Friday, February 05, 2010

Victoria launches VisualPlace pilot - demonstrating the value of sharing geospatial data

I was alerted to the release of VisualPlace at the start of this week, and have spent the last few days playing with the site to get a feel for its potential.


From the site, VisualPlace's purpose is to,
...show the value of an interactive GIS-enabled service for the visualisation of location-based government information.
The site will test the appetite for online Graphical Information Systems (GIS) showing government data and both demonstrate what is possible and seek user feedback on what the public would like to see in such tools.

VisualPlace takes a wide variety of already publicly available data from sources such as the ABS and Vic Health and merges it into a layer-based view over a map of Victoria.

This makes the site highly versatile, you can search for services, transport links and health or educational information as well as check out population and economic data from across the state. These can be mapped as heat maps, 'vertical extrusions' or 'shaded icons' across local government areas or the entire state.

VisualPlace is also inviting people to submit ideas for additional data sets to model and is asking government agencies to make their data available to make the experience richer and more useful.

The site is built using Microsoft Silverlight - which may limit its reach due to Silverlight's low penetration rates. In fact it is possible that many large corporate and government offices do not yet include Silverlight as part of their standard desktop environment and it doesn't always work correctly across all major web browsers.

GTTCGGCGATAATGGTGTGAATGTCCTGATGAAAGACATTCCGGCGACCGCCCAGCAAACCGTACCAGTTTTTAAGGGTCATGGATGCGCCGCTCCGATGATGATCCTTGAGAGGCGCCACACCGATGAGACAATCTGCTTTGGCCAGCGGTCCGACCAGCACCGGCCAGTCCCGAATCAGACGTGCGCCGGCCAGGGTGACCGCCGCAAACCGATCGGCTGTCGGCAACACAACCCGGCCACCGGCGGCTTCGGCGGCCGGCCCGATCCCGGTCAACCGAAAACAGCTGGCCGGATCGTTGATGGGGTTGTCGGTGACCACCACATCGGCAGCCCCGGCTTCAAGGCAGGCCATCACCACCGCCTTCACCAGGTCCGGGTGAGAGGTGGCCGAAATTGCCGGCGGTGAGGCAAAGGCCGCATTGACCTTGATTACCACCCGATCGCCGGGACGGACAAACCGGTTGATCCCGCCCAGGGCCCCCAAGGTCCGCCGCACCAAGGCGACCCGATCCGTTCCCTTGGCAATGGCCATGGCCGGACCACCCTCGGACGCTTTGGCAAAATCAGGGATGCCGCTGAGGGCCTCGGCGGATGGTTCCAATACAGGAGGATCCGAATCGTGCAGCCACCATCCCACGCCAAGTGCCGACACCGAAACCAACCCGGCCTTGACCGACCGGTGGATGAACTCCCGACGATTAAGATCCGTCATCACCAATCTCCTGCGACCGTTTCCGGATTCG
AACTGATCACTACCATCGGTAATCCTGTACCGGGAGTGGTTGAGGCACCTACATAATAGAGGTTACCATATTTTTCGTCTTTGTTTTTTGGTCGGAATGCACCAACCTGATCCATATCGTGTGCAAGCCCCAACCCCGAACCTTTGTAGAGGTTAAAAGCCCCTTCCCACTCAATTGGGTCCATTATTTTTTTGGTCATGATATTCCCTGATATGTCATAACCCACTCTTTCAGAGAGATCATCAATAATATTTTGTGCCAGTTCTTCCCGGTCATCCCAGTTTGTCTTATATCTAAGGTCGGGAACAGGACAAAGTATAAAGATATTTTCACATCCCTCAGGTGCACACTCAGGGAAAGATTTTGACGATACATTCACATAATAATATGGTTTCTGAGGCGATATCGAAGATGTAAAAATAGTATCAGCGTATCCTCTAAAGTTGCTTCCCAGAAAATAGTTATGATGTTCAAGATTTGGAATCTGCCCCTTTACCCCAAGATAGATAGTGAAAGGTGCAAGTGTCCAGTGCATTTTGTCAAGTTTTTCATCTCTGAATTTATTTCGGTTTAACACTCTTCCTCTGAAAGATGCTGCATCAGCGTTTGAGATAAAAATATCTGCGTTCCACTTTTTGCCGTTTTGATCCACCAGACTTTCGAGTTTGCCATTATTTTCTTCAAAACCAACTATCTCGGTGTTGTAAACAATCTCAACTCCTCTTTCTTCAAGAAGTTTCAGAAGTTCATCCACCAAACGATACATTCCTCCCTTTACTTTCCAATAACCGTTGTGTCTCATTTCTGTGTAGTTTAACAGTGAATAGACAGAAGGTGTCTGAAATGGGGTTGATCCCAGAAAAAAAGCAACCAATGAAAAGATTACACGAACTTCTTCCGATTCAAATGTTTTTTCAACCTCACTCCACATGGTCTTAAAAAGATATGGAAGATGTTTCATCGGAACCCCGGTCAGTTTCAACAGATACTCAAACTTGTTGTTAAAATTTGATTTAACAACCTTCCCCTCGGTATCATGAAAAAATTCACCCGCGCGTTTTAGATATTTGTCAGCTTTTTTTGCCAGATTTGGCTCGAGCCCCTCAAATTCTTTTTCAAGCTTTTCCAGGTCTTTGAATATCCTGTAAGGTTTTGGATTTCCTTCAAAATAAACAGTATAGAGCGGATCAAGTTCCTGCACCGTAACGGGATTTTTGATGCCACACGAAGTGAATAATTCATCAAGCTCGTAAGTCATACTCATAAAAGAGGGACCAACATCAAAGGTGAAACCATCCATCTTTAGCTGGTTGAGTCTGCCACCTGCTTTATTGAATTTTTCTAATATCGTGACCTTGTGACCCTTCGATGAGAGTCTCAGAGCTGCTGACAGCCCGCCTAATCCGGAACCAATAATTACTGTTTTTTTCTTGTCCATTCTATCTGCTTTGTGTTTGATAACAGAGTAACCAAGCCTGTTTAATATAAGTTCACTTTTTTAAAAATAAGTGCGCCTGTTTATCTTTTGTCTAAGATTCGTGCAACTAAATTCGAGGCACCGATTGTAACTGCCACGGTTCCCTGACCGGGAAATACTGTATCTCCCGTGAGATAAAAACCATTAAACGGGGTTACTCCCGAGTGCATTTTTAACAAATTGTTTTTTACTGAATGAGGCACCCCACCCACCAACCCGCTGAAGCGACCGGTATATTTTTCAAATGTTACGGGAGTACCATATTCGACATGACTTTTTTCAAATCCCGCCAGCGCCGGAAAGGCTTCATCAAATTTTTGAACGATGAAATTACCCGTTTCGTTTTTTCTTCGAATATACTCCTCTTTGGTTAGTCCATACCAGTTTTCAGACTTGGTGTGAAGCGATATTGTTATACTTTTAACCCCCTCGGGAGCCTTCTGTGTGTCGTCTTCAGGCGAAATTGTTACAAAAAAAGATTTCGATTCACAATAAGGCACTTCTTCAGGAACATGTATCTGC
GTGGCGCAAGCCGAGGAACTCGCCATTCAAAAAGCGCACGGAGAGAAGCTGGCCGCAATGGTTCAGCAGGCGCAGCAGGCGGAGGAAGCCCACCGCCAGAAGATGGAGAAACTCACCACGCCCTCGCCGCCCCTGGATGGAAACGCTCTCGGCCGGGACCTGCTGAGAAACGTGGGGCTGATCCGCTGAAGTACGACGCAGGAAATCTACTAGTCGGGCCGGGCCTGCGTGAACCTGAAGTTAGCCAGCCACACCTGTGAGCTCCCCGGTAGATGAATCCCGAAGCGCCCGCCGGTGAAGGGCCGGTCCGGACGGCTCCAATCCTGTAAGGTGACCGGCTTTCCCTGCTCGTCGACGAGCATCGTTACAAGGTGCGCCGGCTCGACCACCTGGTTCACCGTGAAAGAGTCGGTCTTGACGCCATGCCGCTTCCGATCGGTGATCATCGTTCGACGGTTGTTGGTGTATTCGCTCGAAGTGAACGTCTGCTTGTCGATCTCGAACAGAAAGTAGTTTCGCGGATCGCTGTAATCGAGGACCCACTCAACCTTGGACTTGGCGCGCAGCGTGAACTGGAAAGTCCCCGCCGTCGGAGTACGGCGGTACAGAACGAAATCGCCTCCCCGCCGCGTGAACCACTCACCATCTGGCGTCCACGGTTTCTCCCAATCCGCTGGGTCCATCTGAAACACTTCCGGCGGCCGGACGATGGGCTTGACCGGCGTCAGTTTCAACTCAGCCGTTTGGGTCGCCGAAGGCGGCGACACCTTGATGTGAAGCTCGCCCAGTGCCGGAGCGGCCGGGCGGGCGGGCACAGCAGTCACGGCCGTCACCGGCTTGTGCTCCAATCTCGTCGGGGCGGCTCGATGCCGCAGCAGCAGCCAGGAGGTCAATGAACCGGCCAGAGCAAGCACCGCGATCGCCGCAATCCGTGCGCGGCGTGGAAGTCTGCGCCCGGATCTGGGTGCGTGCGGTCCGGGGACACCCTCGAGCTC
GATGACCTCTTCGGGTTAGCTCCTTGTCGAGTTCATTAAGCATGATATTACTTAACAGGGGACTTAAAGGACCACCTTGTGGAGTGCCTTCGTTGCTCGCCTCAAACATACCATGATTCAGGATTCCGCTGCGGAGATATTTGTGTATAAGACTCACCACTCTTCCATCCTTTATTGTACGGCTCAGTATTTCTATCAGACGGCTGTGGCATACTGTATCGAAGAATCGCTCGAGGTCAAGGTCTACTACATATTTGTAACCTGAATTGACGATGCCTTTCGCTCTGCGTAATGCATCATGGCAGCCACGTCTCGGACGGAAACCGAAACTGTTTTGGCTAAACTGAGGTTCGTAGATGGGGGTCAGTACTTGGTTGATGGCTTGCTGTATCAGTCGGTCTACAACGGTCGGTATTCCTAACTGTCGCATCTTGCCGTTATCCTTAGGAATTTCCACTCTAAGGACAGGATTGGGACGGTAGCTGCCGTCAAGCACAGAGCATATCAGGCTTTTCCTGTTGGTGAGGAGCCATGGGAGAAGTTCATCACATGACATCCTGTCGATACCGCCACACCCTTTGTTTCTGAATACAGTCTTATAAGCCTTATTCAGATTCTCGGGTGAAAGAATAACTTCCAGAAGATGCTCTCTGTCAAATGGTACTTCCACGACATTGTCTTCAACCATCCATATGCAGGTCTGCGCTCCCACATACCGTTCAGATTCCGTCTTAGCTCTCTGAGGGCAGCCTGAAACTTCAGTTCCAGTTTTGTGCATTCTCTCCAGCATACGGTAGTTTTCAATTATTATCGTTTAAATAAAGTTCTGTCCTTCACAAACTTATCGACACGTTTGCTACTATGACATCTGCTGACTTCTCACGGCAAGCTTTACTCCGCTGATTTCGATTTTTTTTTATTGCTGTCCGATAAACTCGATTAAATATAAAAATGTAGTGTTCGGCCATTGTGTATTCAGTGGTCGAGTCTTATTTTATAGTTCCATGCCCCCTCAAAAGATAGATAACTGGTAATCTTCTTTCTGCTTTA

My only other concern is with the range of options available compared to the ease of use of the interface. There's simply so many selections - data to view, filters, visualisation techniques - that an average user may become confused or may simply not realise what is possible.

If the interface can be simplified I believe more people will find the application useful. For example by having three buttons for the different visualisation approaches that show pictures of what they do and can be easily clicked between rather than having them hidden in dropdowns without explanation of the end result.


Overall this is a very important experiment for government and hopefully will be widely promoted in order to gather as much intelligence as possible.

1 comment:

  1. I agree about the complexity of the interface. While I found it fun to play with, I wouldn't like to put it on a public-facing site. As someone who works in Vic Gov web, I'd be more interested in it as a tool we might use to present our own data geospatially.

    Also, I wish they hadn't used silverlight.

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